Pearls of Wisdom 3
When teaching patients how to control their plaque, I always found that the most useful first step was to ask them to bring their present toothbrush to the next appointment and not to buy a new one. Many had the bristles turned over and therefore not effective and were surprised to be told that the average like expectancy of a toothbrush head is about 6 weeks.
The next stage was to ask them to demonstrate their brushing method. ‘I start here and then go to there’. It was immediately obvious that there was no plan, that areas would always be missed, and that the starting point was to teach an organised approach to clean each quadrant in turn both labially/bucally and palatally/lingually, and follow up at the next appointment to see what had been learned. If your patients are not using electric brushes, decide which brushing method you will teach.Explain that time is required for plaque control both in the morning and especially thoroughly last thing at night.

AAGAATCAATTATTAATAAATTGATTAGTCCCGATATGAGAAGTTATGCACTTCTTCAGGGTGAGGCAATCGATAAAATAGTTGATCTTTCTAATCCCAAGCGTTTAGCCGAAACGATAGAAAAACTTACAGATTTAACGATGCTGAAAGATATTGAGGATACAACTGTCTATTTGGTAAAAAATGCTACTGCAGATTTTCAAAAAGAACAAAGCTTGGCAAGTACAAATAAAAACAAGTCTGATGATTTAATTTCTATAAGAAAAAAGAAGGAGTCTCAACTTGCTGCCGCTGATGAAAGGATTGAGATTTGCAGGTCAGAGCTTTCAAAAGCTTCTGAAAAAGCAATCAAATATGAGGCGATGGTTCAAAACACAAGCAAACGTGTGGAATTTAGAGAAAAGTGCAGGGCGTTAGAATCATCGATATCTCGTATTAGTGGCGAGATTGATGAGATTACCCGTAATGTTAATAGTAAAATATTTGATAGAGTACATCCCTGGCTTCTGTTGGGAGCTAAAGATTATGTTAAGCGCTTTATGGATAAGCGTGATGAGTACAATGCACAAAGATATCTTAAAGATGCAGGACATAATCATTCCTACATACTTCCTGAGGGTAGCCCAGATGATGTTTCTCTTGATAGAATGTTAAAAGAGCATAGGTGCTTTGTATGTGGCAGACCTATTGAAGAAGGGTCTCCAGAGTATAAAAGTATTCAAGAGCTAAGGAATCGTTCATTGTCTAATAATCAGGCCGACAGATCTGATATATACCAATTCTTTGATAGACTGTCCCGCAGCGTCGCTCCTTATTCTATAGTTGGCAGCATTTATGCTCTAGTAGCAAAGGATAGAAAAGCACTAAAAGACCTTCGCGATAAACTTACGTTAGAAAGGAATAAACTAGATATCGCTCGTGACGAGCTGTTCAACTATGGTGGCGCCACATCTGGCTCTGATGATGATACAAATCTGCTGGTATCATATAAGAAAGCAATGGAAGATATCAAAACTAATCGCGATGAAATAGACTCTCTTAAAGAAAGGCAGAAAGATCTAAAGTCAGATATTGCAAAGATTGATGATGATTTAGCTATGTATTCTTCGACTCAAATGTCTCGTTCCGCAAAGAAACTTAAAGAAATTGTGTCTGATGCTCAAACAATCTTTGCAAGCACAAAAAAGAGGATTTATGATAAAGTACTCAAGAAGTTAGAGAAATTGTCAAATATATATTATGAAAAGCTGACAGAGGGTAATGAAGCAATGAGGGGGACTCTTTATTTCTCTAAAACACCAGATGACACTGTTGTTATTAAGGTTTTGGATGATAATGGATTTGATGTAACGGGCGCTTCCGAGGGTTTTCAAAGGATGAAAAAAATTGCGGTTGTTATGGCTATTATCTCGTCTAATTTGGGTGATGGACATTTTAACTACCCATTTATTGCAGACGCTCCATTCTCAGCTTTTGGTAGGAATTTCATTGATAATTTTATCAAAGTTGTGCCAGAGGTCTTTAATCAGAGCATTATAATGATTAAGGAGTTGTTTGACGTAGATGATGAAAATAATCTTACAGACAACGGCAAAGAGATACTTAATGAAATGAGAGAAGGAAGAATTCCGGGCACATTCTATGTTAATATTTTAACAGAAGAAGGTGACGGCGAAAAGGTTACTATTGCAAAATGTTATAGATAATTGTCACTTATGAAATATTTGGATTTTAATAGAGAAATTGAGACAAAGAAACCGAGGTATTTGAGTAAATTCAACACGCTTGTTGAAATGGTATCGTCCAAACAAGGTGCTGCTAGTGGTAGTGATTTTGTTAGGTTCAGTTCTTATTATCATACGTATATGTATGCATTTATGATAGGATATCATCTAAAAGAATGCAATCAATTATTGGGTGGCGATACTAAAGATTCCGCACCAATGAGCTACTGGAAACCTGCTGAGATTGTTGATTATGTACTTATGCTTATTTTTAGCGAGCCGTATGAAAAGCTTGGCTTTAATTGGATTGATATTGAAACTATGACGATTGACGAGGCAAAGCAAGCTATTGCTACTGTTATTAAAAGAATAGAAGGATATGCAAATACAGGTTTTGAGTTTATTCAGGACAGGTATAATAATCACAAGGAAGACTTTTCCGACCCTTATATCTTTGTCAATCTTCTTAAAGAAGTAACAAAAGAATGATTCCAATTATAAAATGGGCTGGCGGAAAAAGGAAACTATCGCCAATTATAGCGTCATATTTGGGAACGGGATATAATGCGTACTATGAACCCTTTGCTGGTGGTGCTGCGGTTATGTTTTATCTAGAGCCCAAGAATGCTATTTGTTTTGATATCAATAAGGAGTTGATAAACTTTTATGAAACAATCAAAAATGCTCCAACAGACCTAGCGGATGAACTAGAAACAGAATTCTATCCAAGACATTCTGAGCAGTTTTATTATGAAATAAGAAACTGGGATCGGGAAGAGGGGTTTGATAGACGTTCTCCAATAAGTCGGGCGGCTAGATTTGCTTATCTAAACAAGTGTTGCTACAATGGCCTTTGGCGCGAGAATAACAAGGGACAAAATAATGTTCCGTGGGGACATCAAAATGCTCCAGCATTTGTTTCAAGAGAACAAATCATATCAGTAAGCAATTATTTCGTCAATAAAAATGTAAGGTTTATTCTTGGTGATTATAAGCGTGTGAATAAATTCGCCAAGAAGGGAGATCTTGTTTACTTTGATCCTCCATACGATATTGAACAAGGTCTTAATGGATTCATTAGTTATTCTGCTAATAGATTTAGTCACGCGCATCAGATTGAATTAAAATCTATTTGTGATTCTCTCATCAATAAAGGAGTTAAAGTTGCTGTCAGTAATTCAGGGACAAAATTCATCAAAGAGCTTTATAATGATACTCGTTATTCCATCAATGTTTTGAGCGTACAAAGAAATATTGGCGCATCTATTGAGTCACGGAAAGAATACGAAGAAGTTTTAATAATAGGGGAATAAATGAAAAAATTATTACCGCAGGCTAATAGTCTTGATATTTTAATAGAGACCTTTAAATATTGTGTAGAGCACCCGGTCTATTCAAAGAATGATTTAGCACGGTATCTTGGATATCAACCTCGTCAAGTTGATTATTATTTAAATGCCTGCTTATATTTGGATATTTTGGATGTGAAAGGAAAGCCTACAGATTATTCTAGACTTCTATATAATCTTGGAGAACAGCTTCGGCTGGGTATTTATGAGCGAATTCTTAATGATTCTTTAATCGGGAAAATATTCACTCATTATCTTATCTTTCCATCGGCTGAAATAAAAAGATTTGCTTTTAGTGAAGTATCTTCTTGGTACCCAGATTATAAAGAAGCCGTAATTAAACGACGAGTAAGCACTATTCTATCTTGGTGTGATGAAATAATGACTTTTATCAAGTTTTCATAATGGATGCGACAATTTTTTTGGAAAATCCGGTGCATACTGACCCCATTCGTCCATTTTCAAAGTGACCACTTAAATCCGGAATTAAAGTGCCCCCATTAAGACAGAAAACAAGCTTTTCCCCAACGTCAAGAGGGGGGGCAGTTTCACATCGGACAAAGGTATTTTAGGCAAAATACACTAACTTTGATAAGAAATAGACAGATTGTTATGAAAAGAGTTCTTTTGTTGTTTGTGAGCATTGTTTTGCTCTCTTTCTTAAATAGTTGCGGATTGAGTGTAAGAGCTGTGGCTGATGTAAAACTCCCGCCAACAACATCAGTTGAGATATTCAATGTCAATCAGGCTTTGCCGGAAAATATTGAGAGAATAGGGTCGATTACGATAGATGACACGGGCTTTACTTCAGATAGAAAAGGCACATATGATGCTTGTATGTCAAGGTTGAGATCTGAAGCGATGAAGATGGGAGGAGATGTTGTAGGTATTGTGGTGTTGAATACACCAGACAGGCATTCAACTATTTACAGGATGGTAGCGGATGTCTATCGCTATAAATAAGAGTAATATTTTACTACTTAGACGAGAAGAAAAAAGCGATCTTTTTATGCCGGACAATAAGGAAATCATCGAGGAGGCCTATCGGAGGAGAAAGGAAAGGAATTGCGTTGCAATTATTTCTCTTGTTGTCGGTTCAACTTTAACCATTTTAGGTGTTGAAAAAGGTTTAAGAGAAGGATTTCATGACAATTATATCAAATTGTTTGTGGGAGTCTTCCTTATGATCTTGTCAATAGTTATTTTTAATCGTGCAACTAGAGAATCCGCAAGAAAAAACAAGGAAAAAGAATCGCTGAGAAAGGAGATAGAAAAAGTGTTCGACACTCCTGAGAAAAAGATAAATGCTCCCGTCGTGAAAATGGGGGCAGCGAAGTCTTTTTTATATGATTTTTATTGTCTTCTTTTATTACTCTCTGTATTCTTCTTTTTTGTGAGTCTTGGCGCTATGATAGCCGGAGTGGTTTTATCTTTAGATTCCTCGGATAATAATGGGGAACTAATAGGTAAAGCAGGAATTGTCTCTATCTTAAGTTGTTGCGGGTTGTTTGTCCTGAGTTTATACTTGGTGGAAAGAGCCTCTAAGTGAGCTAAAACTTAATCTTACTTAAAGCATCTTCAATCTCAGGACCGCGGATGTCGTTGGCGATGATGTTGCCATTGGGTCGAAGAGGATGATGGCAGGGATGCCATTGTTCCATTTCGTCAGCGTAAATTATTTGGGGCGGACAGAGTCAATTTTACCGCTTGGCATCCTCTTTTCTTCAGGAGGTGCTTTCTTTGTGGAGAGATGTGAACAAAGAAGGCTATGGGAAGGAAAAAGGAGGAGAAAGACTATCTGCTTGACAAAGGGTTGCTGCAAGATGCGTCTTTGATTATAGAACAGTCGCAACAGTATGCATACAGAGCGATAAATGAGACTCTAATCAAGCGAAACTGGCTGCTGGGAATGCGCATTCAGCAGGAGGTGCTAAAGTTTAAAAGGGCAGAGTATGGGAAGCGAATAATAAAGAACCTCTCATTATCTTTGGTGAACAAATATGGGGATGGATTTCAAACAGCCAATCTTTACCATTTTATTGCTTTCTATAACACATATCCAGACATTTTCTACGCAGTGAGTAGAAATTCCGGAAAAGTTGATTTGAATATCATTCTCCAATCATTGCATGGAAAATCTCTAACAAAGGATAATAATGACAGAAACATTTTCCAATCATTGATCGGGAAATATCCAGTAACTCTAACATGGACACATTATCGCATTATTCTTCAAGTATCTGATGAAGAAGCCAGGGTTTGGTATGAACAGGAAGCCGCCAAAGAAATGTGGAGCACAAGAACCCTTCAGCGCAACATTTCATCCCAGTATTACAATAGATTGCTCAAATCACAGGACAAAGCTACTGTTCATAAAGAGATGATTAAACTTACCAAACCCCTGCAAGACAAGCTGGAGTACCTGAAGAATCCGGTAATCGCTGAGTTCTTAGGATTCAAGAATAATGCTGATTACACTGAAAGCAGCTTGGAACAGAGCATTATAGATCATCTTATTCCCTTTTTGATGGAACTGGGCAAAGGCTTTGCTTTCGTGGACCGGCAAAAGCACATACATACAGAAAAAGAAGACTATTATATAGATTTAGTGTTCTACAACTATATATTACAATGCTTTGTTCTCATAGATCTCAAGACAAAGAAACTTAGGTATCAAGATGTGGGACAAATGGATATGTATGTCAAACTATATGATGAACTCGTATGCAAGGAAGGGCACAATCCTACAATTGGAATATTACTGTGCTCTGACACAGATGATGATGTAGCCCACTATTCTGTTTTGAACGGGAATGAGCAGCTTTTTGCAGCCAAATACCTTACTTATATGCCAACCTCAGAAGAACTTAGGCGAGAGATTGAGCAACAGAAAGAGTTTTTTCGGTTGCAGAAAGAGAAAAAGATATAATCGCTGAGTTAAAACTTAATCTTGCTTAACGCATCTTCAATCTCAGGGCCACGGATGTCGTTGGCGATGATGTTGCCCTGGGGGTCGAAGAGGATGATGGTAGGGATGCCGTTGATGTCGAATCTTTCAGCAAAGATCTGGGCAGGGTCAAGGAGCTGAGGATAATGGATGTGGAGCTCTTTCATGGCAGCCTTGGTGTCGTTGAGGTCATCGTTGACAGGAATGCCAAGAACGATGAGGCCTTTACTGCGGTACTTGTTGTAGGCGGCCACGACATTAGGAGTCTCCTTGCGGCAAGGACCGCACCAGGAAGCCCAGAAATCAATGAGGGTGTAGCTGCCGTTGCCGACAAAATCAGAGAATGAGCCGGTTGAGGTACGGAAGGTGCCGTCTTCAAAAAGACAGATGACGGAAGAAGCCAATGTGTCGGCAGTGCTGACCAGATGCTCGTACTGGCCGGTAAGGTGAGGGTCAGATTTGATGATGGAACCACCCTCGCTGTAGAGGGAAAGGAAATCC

If your patient agrees, disclosing tablets, on a one off basis, will show where plaque has been retained and are a useful teaching aid. If you have a clinical camera take a picture. If not detail where the stained areas are. Your Protection Society will thank you for this evidence if ever your patient complains that you have not diagnosed or treated their periodontal disease.
Correct what faults you can. There is much more to effective plaque control than you might think.